Conversion from calcineurin inhibitors to sirolimus reduces vascularization and thickness of post-transplant cutaneous squamous cell carcinomas.
ABSTRACT Immunosuppression favors the development of skin cancer. Experimental data suggest that sirolimus (SRL) has antitumoral and antiangiogenic properties. An investigation was undertaken into the effects of SRL on squamous cell carcinoma (SCC) developing in organ transplant recipients (OTR) receiving immunosuppressive treatments, with special emphasis on vascularization.
SCC that developed in eight OTR before and after conversion from calcineurin inhibitors (CNI) to SRL were compared for thickness, differentiation, ulceration, perineural invasion, density of peritumoral infiltrate, peritumoral vascularization, density of T-regulatory cells and of intratumoral Langerhans cells and growth fraction.
SCC developing under SRL showed lower peritumoral vascularization and thickness, and higher growth fraction and density of peritumoral T-regulatory cells.
Conversion from CNI to SRL at clinically relevant doses is associated in vivo with a reduced vascularization and thickness of post-transplant human cutaneous SCC. This effect could account for the beneficial effect of SRL on immunosuppression-induced skin carcinogenesis in humans.
- SourceAvailable from: Faisal R Ali[Show abstract] [Hide abstract]
ABSTRACT: Solid organ transplant recipients are predisposed to actinic keratoses (AK) and nonmelanoma skin cancers, owing to the lifelong immunosuppression required. Today, increasing numbers of organ transplants are being performed and organ transplant recipients (OTRs) are surviving much longer. Photodynamic therapy (PDT) is proving a highly effective treatment modality for AK amongst this susceptible group of patients. Following an overview of the pathogenesis of AK amongst OTRs, the authors review current safety and efficacy data and how this relates to the role of PDT for the treatment of AK in OTRs.BioMed research international. 01/2013; 2013:349526.
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ABSTRACT: Skin cancers are the commonest cancers after organ transplantation, affecting in the long term 60–75% of the patients. They include mostly carcinomas, especially squamous and basal cell carcinomas, but also melanoma, Kaposi’s sarcoma and other rare skin tumours such as Merkel cell carcinoma. The management of these tumours necessitates a multidisciplinary approach comprising dermatological treatments and revision of immunosuppression. Prevention consists of strict sun protection and early treatment of premalignant lesions.Oncologie 15(2). · 0.08 Impact Factor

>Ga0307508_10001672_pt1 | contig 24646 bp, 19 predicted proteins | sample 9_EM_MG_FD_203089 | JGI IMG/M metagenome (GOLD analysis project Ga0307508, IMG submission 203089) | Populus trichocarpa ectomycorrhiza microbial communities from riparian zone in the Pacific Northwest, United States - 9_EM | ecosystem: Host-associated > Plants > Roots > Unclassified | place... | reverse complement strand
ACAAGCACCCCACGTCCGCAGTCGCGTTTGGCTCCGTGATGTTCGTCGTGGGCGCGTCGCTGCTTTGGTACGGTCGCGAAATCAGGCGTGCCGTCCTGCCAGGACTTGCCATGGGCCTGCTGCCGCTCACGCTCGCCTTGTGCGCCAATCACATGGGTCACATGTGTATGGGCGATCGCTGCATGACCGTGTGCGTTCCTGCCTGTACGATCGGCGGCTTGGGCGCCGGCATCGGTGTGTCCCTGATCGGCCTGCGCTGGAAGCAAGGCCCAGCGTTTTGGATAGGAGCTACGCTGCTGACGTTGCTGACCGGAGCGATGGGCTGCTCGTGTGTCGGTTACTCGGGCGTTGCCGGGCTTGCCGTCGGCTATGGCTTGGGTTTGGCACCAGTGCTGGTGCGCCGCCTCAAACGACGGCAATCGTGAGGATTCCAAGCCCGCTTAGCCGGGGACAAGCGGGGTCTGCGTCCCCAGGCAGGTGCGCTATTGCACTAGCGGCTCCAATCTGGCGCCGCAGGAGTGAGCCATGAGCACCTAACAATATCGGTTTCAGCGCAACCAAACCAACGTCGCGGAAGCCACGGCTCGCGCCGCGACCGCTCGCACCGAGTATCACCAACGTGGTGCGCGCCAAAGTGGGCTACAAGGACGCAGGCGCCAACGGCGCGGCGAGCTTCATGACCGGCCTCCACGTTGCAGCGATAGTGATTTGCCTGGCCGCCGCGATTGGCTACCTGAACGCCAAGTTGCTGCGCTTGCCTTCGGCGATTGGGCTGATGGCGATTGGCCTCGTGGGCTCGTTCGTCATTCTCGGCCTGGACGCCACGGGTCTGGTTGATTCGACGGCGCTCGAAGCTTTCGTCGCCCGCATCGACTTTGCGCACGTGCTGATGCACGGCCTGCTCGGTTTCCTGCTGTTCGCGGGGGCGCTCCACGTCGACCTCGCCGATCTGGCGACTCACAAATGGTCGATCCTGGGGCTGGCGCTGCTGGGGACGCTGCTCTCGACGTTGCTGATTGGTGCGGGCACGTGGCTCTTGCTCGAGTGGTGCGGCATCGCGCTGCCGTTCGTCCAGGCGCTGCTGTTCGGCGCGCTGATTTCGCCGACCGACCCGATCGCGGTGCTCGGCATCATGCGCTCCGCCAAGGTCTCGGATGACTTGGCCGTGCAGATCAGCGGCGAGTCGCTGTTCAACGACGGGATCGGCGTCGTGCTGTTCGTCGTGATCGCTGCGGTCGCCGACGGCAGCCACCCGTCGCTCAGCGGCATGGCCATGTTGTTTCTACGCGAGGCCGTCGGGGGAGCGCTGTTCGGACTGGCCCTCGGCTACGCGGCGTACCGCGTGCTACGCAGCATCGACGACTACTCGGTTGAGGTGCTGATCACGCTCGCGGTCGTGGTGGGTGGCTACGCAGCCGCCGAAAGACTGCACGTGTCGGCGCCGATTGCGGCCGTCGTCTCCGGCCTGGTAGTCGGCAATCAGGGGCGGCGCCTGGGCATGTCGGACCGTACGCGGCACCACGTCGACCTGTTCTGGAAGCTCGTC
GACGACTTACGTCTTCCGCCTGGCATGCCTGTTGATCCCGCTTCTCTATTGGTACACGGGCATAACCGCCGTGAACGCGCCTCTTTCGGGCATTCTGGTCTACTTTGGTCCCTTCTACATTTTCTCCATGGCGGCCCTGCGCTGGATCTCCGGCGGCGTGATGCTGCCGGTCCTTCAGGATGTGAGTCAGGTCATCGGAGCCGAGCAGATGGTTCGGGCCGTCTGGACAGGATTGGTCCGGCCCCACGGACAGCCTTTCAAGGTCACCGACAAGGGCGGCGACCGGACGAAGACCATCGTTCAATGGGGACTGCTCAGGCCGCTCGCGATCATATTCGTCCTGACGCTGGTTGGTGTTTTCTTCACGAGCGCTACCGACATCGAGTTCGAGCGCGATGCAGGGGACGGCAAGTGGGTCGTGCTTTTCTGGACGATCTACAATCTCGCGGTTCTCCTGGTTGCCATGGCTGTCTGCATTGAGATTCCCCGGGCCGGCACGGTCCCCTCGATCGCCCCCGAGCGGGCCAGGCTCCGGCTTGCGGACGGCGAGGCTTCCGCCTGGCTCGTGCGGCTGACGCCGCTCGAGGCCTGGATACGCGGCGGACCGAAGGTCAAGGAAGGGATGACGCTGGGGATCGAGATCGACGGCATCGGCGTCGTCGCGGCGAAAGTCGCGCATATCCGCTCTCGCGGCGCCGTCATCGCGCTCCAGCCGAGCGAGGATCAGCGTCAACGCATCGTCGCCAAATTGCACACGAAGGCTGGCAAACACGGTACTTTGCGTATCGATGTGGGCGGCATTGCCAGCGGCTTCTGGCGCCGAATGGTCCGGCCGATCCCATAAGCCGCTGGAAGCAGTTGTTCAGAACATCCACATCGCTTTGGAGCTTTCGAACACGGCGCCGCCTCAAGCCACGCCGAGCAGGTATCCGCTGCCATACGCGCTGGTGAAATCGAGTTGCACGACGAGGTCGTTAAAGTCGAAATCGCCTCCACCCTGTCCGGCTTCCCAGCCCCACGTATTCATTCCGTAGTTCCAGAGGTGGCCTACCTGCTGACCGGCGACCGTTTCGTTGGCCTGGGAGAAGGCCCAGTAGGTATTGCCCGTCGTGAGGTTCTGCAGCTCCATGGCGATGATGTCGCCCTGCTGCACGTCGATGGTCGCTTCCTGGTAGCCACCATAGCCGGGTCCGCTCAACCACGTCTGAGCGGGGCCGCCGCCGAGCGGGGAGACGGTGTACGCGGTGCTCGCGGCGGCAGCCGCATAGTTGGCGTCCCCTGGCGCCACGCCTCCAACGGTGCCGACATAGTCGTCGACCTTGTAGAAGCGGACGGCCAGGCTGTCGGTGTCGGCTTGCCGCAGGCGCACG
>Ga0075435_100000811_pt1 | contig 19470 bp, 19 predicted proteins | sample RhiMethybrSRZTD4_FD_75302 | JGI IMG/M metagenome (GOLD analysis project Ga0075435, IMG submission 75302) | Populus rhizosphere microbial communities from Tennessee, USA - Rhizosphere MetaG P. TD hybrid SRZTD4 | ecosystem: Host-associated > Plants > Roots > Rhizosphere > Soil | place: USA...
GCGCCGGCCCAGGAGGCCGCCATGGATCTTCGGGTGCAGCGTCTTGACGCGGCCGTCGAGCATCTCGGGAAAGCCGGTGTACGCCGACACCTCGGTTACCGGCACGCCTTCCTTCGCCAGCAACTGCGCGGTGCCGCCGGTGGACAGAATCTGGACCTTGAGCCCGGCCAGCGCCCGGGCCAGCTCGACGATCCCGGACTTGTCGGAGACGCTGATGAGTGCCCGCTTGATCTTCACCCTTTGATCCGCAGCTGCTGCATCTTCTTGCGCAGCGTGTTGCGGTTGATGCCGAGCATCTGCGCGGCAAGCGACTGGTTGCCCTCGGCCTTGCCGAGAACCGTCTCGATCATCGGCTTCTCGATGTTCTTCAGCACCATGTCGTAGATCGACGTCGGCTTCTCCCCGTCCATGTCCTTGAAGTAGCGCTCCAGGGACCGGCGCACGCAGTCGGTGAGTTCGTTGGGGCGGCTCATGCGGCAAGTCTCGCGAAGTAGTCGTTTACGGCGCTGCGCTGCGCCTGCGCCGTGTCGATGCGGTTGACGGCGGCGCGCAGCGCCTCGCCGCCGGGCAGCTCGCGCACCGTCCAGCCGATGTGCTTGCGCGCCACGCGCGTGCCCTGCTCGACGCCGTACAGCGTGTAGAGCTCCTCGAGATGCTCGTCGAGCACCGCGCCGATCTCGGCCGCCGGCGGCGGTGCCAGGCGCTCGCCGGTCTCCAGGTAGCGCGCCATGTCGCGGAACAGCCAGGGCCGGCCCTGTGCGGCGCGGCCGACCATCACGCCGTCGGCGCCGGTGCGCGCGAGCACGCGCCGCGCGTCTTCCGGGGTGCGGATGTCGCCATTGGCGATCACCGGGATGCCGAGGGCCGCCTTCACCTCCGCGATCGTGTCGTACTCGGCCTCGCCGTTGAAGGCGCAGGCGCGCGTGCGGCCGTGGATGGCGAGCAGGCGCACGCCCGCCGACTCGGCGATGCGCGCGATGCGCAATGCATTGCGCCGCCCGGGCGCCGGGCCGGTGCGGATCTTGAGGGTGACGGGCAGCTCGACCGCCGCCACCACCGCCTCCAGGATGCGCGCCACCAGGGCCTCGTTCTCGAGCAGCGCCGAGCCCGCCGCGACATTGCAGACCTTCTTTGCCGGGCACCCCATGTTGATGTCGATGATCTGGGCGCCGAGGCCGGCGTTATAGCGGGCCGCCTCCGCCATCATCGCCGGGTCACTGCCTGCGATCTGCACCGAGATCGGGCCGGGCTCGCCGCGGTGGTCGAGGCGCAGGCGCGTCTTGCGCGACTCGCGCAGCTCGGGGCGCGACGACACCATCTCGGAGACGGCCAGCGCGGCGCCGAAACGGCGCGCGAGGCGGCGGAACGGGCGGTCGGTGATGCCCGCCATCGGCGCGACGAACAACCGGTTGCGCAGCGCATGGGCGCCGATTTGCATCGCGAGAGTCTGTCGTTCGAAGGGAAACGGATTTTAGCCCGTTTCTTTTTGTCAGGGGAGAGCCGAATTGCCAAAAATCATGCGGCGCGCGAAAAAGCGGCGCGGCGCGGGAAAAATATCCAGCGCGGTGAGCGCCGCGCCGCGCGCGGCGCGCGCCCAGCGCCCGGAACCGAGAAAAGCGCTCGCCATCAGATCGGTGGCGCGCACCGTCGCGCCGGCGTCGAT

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ABSTRACT: Non-melanoma skin cancers (NMSCs) are the most common malignancies in the United States in immunocompetent patients. Among the solid-organ transplant recipients, NMSCs represent a significant disease burden and they tend to be multiple and more aggressive. While the precise mechanisms responsible for the higher risk of developing cutaneous squamous cell carcinomas (SCCs) have not been completely elucidated, Ultraviolet (UV) light has been established to be critical in initiation and promotion of tumor development. More recently, significant emphasis has been placed on the role of the mammalian target of rapamycin (mTOR) pathway in SCC pathogenesis. Furthermore, some studies have demonstrated the ability of mTOR inhibitors to decrease the incidence of new SCCs in the immunosuppressed transplanted patient population. In this review, we will highlight and examine the most recent available data on the role of UV radiation and its interaction with mTOR pathway signaling in SCC pathogenesis.Photodermatology Photoimmunology and Photomedicine 02/2014; · 1.52 Impact Factor